Ciscoe Morris is a PNW legend — obsessed and irrationally enthusiastic about his one thing. Ciscoe is so into gardening that he kind of freaks you out. CHS likes to think we have a little Ciscoe in us.
So, when we saw that he was planning an appearance on Capitol Hill this week, we knew we had to talk with him. We learned a little bit about gardening but, more importantly, discovered some life lessons regarding noodleheads, oxygen and giant sequoias.
This has been an unusually cold and snowy winter. What kinds of plants might not make it because of all this cold weather?
If people are noodleheads like me, you try to plan things you shouldn’t have. Half of them got murdered by the snow. The regular hardy ones are going to sail right through, though. If a lot of your plants got broken, don’t panic. Wait a while and see if they come back. A lot of the time, they will.
Your Volunteer Park appearance includes a wine and cheese event in the Conservatory. What are some of the things people should look for when they visit the Conservatory that they might miss?
Check out their cycads — prehistoric plants like a palm tree. Sago palms are how people might know them. They’ve been around since prehistoric times. They’re ancient like dinosaurs. I also absolutely love their cactus collection. They might even be in bloom.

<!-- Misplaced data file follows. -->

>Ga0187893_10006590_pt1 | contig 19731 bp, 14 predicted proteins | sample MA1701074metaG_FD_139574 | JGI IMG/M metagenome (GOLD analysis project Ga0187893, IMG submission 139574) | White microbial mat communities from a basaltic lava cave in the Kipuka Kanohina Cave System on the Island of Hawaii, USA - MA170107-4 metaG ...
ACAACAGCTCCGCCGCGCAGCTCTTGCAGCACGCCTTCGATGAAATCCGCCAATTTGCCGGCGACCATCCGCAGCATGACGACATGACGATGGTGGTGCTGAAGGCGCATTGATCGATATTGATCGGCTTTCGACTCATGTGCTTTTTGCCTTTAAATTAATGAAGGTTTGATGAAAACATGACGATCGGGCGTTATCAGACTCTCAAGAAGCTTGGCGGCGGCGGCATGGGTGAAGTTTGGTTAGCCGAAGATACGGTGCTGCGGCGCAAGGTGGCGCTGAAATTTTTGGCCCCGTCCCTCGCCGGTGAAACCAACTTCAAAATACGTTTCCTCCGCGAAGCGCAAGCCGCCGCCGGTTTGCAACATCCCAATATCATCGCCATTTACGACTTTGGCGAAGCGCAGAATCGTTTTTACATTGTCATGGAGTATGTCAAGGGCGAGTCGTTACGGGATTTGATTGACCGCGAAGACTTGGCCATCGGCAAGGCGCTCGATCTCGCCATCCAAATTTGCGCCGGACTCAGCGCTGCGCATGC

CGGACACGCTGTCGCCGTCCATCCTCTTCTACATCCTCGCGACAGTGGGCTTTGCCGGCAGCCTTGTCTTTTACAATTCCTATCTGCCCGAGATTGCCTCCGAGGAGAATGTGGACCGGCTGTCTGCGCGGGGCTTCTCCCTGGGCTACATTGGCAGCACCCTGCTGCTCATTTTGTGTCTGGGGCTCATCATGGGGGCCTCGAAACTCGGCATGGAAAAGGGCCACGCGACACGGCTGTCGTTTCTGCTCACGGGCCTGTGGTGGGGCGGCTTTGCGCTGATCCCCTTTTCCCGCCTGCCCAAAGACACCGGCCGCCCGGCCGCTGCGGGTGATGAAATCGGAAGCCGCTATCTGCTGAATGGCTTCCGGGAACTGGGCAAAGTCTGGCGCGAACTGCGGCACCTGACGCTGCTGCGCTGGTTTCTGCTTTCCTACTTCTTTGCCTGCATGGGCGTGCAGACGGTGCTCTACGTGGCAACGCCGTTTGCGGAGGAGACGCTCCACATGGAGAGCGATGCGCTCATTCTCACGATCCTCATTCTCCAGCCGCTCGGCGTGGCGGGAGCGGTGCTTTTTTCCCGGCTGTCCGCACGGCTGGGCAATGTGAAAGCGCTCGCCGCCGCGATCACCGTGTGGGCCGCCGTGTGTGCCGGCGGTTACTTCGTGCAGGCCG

Capitol Hill’s elevation, grade and relatively full canopy seem to lend themselves to certain plants doing well and others doing poorly. What advice do you have for gardening on Capitol Hill?
The luckiest people in the world have a lot of sunshine but if you don’t, plant a lot of plots with color foliage. There’s some really cool hardy geraniums. Try and find things with cool foliage.
What about apartment dwellers? What’s the best way to green up an apartment in a small city space?
Bromeliads are great for apartments. The blooms will last 2 or 3 months. You’ll have something new in your house for months. Dracaenas are the easiest plants to grow. They add tons of oxygen to your home and they’re just foolproof plants. And, if you’ve got sun, plant jades.
The reason that so many people get frustrated is they just give up on a plant. The key is to find where the plant is happy in the house. Keep moving it around. If it doesn’t do well try another spot.
Anything non-garden-related that you like to do on Capitol Hill? Will we ever find Ciscoe hanging out in a coffee shop up here?
I used to live on Broadway. I worked at Seattle U for 24 years. I go out with my buddies at the Elysian all the time and I also love the Harvard Exit. Even back when I started at Seattle U it was always in danger of going out of business.
I go up and see my buddies at the Seattle U campus. It’s filled with totally spectacular trees and plants. The pride of the campus is the giant sequoia. I climbed to the top of that in a windstorm once just to feel it, you know? I directed the gardening there for 24 years starting on the first day of spring 1978.
Ciscoe discusses “How to Incorporate Tropical Plants into the Pacific Northwest,” Tuesday, March 10th at the Seattle Asian Art Museum